Following the online outpour of bad blood between Taylor Swift and Scooter Braun, many are left wondering, what kind of rights do artists have to their own work?
Your worst nightmare come true
Creators slave away for hours to produce the perfect piece.
Director and screenwriter, Quentin Tarantino, plays a lengthy mind game with his audience.
You’ll never quite find out what Vincent and Jules found within the briefcase in Pulp Fiction, or if Mr. Pink got away with the duffel bag full of money at the end of Reservoir Dogs.
His creative works have found themselves at the centre of scandals and praise alike. He has painstakingly devoted years to creating some of the most well-known films in society.
Imagine finally finishing a manuscript for your debut novel. It gets published and you’re making millions from the sales. An instant worldwide hit!
You’ve made the New York Times bestseller list and soon yours is a household name, just like Stephen King and J.R.R Tolkien.
Now imagine your publisher tells you they’re going to sell the rights to your novel to another, bigger publishing company. An appropriate business move – they claim, “we know what’s best for you.”
You plead for them to sell the rights to you instead. You have enough money to afford it and you know that self-publishing has become quite popular.
With full knowledge that it would break you, your publisher refuses and instead sells your book to a company with whom you’ve had severe personal conflict in previous years.
An outdated system
This was the shocking reality for singer/songwriter Taylor Swift when all master recordings of her music preceding her seventh studio album Lover, were sold off by Scott Bruschetta.
The head of Big Machine Records sold the masters to Scooter Braun (manager to popular artists including Ariana Grande and Justin Bieber) with whom Ms. Swift has had a strained relationship; as explained in a lengthy tumblr post.
Dr. Amanda Coles from the Faculty of Business and Law at Deakin University has a background in both business and the creative industries which she believes go hand in hand.
She noted just how large the scale of this problem really is, “this is not community arts this is global media corporations making piles of money off entertainment.”
She argues that people who think the creative industries and business do not go together are not fully understanding of the nature of the enterprise.
The power imbalance is causing tension
Dr. Coles has done extensive research within the creative industries and knows that the drama around ownership of masters is not a new issue.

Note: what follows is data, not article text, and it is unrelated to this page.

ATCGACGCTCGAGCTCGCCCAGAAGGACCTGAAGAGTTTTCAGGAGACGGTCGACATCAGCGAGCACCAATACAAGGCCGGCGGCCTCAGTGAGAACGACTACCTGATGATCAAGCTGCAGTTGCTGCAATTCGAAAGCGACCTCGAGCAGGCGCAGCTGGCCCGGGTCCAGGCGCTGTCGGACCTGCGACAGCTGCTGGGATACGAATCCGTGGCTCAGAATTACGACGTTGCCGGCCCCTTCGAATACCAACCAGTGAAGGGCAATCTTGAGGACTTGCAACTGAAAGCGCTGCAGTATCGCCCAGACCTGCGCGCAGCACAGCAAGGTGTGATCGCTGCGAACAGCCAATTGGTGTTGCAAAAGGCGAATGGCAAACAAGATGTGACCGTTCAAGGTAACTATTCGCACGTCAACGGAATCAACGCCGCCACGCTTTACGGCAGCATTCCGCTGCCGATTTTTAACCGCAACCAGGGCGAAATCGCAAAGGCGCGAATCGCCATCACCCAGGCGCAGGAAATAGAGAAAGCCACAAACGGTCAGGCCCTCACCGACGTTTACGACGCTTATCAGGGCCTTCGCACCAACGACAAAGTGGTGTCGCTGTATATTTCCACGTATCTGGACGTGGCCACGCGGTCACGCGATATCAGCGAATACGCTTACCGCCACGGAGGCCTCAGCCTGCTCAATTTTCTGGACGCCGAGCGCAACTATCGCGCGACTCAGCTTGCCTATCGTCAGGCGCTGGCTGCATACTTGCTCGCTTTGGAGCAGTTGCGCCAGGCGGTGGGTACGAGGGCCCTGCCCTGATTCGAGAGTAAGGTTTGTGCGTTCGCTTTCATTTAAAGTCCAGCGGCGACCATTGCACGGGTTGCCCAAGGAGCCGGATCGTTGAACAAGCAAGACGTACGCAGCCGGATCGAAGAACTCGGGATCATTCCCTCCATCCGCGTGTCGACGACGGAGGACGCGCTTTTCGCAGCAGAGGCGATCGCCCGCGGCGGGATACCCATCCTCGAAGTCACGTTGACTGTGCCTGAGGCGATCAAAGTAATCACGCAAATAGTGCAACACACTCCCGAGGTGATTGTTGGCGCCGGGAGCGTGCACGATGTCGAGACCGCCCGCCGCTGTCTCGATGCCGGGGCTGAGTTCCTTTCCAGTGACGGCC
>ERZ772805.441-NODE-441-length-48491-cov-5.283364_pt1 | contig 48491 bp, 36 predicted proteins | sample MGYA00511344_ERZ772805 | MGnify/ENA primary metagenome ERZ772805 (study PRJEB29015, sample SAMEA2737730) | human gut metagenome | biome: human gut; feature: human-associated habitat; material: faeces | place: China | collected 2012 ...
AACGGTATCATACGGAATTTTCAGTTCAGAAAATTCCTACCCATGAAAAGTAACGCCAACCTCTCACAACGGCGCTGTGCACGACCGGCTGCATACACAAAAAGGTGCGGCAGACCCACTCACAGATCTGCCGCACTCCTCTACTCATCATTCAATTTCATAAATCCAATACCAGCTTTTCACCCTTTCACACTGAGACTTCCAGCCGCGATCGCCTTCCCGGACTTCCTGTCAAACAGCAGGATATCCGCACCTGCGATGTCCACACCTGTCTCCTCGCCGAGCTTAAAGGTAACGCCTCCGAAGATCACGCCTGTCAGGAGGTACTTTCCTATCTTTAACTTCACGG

When looking at the Taylor Swift online outcry specifically she observed that “it’s a really old question that goes back to the beginning of recorded music. It’s a collaborative enterprise.”
There are a lot of hands that go into the creation of an album.
Dr. Coles suggests that it is in fact the power imbalance between artists and creators, and major record labels and music distributors that is causing a lot of these issues.
Artists and songwriters have a difficult time making money from their creative products without the help of industry gatekeepers.
“Universal music has more power than a single artist. Even one as powerful as Taylor Swift, because once upon a time she was not a famous artist.”
It has been traditional within the music industry that record companies own the masters to an artist’s songs and this is what Ms. Swift is trying to fight against.
“The power relationships are definitely not equal.”
Streaming services, helpful or a hindrance?
However, being an artist is still a job, and Ms. Swift’s job is to go into the recording studio and create content for the consumer. It is then the job of the record companies to act as a gatekeeper and make the music available to the general public.
Despite popular belief often record companies’ main goal is not to sell records, with more of a focus placed on how many hits a single / album can make on streaming services like Apple Music or Spotify.
“Record companies don’t make money primarily from releasing albums now they have to try and maximise algorithmic hits on streaming services.”
Dr. Coles believes that new revenue streams in the music industry are coming with significant downsides. Artists don’t make as much money from streaming services which is causing issues, particularly when it comes to live performance.
“The money lost to streaming is being recouped in live performance which is driving up ticket prices.”
Dr. Coles explained just how drastic the jump in ticket prices has been in the last thirty years. “Ticket prices were 25-50 dollars many years ago when everyone could afford to go to concerts.”
Attending live music performances is becoming increasingly difficult as ticket prices soar to a level that everyday Australian’s are having trouble affording.
For example; Taylor Swift’s Reputation stadium tour that came to Australia in late 2018 was quite expensive. The lowest priced ticket selling at 150 dollars – for restricted view seating.
“Many people simply don’t have this kind of money lying around to go to a concert.”
Dr. Coles doesn’t believe this is how it has to be. If creatives band together to fight for equal rights there is potential for the industry to change, making the dynamic between creators and the industry fair.
“There are alternatives out there but it’s hard to take on global entertainment and media outlets. The collective power of creatives can be transformative. So I remain optimistic.”